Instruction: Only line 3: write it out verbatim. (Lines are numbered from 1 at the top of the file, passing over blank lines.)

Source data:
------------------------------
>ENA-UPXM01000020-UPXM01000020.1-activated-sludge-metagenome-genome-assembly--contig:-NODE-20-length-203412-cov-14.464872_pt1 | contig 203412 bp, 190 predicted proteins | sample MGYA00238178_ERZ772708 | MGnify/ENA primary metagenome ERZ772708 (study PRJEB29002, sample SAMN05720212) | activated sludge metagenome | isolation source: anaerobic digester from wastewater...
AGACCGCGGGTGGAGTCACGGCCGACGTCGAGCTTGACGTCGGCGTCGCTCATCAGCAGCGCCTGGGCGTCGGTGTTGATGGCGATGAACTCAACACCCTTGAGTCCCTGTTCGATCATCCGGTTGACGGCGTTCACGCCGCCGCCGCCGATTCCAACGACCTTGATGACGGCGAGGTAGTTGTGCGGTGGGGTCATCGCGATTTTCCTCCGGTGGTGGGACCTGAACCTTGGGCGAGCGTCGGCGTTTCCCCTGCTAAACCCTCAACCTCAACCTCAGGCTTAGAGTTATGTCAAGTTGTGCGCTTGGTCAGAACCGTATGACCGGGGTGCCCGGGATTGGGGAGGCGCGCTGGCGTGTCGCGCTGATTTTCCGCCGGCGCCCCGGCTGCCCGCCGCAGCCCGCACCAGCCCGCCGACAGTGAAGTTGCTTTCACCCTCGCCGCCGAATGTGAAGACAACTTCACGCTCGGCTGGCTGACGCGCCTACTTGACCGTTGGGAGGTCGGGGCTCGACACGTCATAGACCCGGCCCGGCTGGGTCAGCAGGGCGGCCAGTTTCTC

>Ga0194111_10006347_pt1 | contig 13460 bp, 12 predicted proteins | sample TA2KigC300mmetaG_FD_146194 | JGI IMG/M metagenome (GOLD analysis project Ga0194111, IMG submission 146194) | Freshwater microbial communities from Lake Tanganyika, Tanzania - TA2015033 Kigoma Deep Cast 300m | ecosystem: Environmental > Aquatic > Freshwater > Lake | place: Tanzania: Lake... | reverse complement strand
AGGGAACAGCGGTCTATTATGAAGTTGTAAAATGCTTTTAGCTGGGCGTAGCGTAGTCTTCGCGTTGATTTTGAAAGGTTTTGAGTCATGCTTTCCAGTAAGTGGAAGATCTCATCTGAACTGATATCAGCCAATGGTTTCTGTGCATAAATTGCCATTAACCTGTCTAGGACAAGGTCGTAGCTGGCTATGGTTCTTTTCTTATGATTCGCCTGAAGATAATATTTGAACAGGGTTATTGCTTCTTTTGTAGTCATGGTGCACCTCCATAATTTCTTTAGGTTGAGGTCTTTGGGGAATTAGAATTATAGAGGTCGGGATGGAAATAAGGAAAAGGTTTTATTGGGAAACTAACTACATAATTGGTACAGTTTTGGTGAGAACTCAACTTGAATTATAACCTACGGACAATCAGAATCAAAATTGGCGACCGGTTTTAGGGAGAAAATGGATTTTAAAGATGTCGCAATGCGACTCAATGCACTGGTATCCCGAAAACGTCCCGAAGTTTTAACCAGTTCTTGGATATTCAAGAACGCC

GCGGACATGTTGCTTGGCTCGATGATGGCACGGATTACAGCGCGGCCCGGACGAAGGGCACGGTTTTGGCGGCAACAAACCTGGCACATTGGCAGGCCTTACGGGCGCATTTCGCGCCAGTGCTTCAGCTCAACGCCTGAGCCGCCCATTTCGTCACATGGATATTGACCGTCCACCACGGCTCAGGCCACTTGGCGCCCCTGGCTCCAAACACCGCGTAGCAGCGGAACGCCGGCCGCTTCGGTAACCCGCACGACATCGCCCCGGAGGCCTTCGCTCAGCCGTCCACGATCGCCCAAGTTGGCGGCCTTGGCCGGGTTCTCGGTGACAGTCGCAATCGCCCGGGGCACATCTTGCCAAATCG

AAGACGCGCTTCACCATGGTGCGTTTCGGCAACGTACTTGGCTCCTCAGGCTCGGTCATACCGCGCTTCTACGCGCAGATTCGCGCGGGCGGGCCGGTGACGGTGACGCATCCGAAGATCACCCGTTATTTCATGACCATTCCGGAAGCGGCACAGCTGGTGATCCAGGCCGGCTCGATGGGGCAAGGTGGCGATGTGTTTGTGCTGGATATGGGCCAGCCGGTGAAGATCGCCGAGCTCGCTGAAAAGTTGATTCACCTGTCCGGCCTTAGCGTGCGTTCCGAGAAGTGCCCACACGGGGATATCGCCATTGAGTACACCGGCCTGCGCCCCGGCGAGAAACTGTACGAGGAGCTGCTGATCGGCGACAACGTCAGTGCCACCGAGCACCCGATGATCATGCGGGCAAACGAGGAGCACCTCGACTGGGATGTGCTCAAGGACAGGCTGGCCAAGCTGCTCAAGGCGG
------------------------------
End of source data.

>Ga0194111_10006347_pt1 | contig 13460 bp, 12 predicted proteins | sample TA2KigC300mmetaG_FD_146194 | JGI IMG/M metagenome (GOLD analysis project Ga0194111, IMG submission 146194) | Freshwater microbial communities from Lake Tanganyika, Tanzania - TA2015033 Kigoma Deep Cast 300m | ecosystem: Environmental > Aquatic > Freshwater > Lake | place: Tanzania: Lake... | reverse complement strand